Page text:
Making your photos WILD! - Ben Cherry

Making your photos WILD!

With ‘wild’ experiences becoming rarer as humanity continues its ferocious endeavour to progress, often at the natural world’s expense, how can we treasure those encounters however big or small? I personally think photography is the single most powerful medium when it comes to nature. Whether you are trying to show its tremendous beauty or to highlight a concern, photography offers a means of communication that transcend language barriers. Of course films and the rapid development of virtual reality are tremendous tools with so many possibilities, but photography offers the simplest and easiest spread of communication in my opinion.

When I first became obsessed with photography, it was all about the close ups, getting those intimate photos which show the ‘heart and soul’ of an animal. As I learnt more about my subjects and started to pause and take in situations, I realised that some of the most powerful photos from photographers I hold in high regard were usually placing subjects within their environments.

Some of my most powerful, successful and memorable images are depicting ‘wild’ scenes, offering that sense of place, in particular this applies to my wildlife images.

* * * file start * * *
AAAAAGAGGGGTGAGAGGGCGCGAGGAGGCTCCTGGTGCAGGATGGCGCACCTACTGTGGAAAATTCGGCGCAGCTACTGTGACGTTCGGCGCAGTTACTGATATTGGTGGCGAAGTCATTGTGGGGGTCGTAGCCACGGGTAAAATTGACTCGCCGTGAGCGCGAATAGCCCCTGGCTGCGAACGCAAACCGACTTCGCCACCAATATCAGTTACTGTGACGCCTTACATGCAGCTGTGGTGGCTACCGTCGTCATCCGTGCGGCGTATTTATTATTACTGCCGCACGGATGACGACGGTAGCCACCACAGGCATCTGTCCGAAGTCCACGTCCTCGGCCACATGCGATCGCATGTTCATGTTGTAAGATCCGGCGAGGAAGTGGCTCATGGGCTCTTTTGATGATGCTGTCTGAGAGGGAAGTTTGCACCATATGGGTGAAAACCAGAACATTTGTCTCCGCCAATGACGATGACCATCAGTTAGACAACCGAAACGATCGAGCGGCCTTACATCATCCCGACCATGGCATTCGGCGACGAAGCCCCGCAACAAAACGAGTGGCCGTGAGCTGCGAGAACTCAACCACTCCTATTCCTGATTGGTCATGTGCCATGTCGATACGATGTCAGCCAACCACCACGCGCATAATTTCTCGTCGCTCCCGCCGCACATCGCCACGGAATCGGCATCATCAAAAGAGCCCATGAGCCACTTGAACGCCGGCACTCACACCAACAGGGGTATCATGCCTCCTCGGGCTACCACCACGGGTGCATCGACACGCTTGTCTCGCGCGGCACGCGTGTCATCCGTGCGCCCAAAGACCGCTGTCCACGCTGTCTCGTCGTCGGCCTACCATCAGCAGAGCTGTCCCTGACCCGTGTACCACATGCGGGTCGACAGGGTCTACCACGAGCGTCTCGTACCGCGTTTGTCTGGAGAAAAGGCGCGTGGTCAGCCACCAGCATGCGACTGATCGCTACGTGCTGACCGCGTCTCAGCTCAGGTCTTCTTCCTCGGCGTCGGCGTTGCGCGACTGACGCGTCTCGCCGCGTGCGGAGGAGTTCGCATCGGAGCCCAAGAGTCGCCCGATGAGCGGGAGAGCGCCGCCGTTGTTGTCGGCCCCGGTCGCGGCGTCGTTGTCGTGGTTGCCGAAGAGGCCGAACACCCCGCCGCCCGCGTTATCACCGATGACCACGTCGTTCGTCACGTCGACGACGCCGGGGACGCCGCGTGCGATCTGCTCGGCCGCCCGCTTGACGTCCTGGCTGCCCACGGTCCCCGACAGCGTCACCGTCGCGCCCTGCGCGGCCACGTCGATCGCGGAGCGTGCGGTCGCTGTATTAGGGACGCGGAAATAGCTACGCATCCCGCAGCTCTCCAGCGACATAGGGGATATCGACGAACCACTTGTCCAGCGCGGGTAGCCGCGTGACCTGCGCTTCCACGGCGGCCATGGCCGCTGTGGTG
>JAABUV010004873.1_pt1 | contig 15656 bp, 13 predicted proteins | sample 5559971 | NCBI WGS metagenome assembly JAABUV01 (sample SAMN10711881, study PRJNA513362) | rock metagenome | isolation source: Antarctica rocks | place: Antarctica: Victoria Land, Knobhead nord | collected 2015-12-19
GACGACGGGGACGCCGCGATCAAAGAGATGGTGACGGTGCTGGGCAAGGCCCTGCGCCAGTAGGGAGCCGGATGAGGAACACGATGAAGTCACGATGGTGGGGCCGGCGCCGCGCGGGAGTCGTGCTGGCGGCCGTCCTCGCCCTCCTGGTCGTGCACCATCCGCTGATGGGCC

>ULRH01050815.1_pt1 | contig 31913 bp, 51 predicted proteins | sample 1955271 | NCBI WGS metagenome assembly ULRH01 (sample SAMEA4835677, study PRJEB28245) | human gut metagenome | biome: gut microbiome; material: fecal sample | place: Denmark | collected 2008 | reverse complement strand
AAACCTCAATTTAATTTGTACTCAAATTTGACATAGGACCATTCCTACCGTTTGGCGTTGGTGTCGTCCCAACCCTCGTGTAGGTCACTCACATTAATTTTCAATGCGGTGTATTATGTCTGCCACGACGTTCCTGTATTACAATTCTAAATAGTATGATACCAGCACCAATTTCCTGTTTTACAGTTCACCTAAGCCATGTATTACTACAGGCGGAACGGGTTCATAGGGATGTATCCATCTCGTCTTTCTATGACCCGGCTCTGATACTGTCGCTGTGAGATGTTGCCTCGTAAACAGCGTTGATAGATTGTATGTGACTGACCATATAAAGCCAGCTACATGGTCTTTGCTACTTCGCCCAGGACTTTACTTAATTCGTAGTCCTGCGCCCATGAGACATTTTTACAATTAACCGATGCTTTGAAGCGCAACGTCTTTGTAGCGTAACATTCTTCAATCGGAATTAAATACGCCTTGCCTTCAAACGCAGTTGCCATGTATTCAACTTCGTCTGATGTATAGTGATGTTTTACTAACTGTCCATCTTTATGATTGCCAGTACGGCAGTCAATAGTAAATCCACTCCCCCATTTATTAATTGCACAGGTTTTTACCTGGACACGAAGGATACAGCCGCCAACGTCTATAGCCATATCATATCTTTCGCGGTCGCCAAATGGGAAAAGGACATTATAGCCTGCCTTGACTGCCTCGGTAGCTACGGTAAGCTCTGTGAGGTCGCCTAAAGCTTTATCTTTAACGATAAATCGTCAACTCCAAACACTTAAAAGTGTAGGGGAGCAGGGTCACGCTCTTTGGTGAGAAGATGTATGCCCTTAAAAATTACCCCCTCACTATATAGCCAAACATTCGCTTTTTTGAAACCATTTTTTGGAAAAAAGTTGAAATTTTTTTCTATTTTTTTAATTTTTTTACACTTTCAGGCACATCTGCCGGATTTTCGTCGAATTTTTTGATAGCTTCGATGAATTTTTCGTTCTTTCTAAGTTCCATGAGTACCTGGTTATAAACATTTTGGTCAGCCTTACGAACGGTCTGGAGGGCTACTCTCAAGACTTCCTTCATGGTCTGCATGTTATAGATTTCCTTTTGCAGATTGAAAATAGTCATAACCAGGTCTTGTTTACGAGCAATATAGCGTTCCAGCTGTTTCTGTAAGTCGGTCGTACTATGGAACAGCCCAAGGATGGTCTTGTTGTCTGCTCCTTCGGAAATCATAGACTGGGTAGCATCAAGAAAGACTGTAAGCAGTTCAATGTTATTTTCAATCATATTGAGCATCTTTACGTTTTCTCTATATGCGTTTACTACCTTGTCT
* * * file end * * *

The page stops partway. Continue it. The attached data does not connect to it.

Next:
Showing the Environment

For me there are many different types of photos which place an animal in its environment:

1. Small in the frame – The reality is, a lot of the time it isn’t possible to fill an animal in your frame, so instead of being frustrated by that, look at how you can use the animal within the scene. Instead of trying to zoom in to fill the space use the animal/subject as a small, but vital, feature within a picture to give an essence of a place.

2. Wide-angle – First and foremost always put the animal’s welfare first. Only approach an animal and situation if you have a good understanding of the behaviour of that animal. Field craft is incredibly important with wildlife photography. Where possible, you should approach an animal downwind to reduce the likelihood of detection by smell or sound. It’s important to understand how to use the land to help you get closer. But I believe that a good understanding of animal behaviour is even more important than field craft, for the animal’s welfare and for yours! Having documented pygmy elephants in rainforests, I had to get a really good understanding of their behaviour before attempting any of the photos I had in mind for my conservation story.

When situations lend themselves to wide-angle opportunities, the intimate photos can be incredibly powerful, whether the focus is an animal or feature of the environment.


Foraging Macaque
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